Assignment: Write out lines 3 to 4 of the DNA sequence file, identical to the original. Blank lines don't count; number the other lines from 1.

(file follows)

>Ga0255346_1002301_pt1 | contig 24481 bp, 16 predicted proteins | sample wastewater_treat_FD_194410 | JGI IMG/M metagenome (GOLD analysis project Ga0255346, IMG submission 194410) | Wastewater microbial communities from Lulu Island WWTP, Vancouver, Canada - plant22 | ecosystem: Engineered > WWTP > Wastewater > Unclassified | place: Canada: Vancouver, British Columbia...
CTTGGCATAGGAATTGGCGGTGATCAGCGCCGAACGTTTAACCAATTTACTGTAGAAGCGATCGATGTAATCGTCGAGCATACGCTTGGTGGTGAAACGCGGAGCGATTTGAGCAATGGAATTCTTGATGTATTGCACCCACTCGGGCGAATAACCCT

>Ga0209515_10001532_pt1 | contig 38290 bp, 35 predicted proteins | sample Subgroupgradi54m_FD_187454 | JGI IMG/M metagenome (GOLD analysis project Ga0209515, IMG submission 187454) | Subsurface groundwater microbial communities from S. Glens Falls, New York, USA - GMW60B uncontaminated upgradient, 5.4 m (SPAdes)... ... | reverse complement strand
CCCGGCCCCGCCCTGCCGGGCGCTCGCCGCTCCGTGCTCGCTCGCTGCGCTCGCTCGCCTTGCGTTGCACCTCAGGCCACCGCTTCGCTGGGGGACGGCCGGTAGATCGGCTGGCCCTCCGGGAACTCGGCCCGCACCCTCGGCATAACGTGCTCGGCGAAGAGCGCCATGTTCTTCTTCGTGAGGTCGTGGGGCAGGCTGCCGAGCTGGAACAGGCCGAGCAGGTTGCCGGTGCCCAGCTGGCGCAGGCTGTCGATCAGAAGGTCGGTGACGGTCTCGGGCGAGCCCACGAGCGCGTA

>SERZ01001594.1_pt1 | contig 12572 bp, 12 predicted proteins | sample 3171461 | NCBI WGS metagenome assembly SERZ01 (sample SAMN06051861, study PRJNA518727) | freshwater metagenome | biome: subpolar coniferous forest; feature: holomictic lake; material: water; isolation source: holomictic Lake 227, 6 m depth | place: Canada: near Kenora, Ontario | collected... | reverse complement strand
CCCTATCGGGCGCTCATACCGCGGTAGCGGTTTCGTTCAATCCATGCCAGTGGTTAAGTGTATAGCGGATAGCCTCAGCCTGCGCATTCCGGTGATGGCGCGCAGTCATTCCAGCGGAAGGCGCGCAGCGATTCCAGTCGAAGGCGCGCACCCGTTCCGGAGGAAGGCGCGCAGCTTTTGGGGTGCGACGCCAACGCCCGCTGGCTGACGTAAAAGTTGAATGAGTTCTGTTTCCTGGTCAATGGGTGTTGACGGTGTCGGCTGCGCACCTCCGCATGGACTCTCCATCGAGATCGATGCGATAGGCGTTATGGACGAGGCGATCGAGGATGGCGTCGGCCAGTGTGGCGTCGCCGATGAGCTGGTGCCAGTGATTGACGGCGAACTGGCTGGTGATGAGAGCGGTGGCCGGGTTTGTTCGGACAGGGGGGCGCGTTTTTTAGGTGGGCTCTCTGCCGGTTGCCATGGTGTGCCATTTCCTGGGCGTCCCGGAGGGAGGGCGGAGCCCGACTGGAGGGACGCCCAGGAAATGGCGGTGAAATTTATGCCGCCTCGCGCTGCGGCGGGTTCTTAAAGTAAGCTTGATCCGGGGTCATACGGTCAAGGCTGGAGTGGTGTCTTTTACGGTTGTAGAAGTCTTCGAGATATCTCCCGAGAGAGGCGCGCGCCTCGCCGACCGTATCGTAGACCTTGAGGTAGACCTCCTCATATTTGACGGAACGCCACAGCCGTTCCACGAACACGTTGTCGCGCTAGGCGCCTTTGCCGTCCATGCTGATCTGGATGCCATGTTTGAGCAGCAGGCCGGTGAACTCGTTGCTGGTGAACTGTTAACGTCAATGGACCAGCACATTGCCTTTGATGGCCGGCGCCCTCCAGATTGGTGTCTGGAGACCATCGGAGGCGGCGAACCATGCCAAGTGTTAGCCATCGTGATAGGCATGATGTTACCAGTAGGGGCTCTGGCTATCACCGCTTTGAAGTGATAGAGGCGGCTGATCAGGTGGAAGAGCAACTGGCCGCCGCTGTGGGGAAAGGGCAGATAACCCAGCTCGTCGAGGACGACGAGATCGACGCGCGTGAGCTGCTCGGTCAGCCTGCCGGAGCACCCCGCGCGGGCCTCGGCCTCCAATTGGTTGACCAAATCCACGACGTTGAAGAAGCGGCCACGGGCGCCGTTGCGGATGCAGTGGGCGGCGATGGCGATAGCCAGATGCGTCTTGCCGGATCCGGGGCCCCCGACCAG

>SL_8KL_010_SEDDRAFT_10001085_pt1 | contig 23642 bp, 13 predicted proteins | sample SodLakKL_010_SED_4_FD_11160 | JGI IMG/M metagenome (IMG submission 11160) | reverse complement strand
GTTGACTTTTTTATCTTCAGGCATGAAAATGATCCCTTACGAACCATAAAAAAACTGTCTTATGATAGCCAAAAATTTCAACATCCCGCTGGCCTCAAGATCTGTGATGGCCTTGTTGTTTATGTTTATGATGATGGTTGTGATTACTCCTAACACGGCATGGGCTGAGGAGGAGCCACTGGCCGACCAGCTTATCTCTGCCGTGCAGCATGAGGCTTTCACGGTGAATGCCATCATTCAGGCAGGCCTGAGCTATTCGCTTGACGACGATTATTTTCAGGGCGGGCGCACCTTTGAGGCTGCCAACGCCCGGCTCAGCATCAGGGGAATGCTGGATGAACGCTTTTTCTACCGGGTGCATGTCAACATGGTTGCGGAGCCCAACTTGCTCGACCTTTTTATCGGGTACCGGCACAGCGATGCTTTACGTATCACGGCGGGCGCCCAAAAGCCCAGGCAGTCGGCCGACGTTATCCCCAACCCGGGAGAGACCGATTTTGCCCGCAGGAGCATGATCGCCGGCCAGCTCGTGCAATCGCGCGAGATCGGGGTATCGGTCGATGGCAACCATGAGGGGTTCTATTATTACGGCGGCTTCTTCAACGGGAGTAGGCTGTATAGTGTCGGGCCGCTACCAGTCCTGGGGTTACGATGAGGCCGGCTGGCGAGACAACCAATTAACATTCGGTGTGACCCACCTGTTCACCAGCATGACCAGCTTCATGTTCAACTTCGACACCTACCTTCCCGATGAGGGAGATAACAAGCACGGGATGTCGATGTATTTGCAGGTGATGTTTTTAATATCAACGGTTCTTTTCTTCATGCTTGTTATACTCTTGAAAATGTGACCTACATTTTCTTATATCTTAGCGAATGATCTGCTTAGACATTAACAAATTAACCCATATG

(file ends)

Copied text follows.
>Ga0209515_10001532_pt1 | contig 38290 bp, 35 predicted proteins | sample Subgroupgradi54m_FD_187454 | JGI IMG/M metagenome (GOLD analysis project Ga0209515, IMG submission 187454) | Subsurface groundwater microbial communities from S. Glens Falls, New York, USA - GMW60B uncontaminated upgradient, 5.4 m (SPAdes)... ... | reverse complement strand
CCCGGCCCCGCCCTGCCGGGCGCTCGCCGCTCCGTGCTCGCTCGCTGCGCTCGCTCGCCTTGCGTTGCACCTCAGGCCACCGCTTCGCTGGGGGACGGCCGGTAGATCGGCTGGCCCTCCGGGAACTCGGCCCGCACCCTCGGCATAACGTGCTCGGCGAAGAGCGCCATGTTCTTCTTCGTGAGGTCGTGGGGCAGGCTGCCGAGCTGGAACAGGCCGAGCAGGTTGCCGGTGCCCAGCTGGCGCAGGCTGTCGATCAGAAGGTCGGTGACGGTCTCGGGCGAGCCCACGAGCGCGTA